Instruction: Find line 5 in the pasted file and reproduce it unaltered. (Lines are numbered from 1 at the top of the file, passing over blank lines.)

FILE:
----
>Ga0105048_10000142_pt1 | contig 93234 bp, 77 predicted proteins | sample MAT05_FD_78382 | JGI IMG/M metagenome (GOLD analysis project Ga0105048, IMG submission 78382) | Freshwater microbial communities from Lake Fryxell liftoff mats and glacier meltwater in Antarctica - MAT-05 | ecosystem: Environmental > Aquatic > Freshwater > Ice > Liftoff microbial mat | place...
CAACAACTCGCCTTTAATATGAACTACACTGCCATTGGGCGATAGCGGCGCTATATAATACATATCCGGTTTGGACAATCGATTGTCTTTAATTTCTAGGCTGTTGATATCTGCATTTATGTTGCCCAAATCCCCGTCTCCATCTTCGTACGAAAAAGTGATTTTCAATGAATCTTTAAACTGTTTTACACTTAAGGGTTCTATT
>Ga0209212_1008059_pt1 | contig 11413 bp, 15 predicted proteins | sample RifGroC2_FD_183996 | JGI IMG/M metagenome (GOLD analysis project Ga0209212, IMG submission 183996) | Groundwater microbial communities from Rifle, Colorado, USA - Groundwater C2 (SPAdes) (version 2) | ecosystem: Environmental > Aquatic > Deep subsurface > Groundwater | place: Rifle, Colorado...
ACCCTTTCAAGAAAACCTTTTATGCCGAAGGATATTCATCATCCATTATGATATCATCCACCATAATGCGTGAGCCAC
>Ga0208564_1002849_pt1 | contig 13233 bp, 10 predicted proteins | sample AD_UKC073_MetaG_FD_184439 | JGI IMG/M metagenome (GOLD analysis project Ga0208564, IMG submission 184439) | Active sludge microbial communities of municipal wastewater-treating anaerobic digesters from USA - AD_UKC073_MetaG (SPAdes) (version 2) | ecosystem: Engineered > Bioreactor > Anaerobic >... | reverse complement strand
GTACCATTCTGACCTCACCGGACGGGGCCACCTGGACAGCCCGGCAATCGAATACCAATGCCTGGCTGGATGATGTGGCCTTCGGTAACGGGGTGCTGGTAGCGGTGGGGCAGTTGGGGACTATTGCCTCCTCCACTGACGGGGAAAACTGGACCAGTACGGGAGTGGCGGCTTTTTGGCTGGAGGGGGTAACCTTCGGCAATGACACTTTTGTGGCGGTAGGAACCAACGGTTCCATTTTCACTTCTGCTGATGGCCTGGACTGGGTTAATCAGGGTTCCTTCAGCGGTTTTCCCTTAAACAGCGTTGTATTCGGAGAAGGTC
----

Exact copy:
>Ga0208564_1002849_pt1 | contig 13233 bp, 10 predicted proteins | sample AD_UKC073_MetaG_FD_184439 | JGI IMG/M metagenome (GOLD analysis project Ga0208564, IMG submission 184439) | Active sludge microbial communities of municipal wastewater-treating anaerobic digesters from USA - AD_UKC073_MetaG (SPAdes) (version 2) | ecosystem: Engineered > Bioreactor > Anaerobic >... | reverse complement strand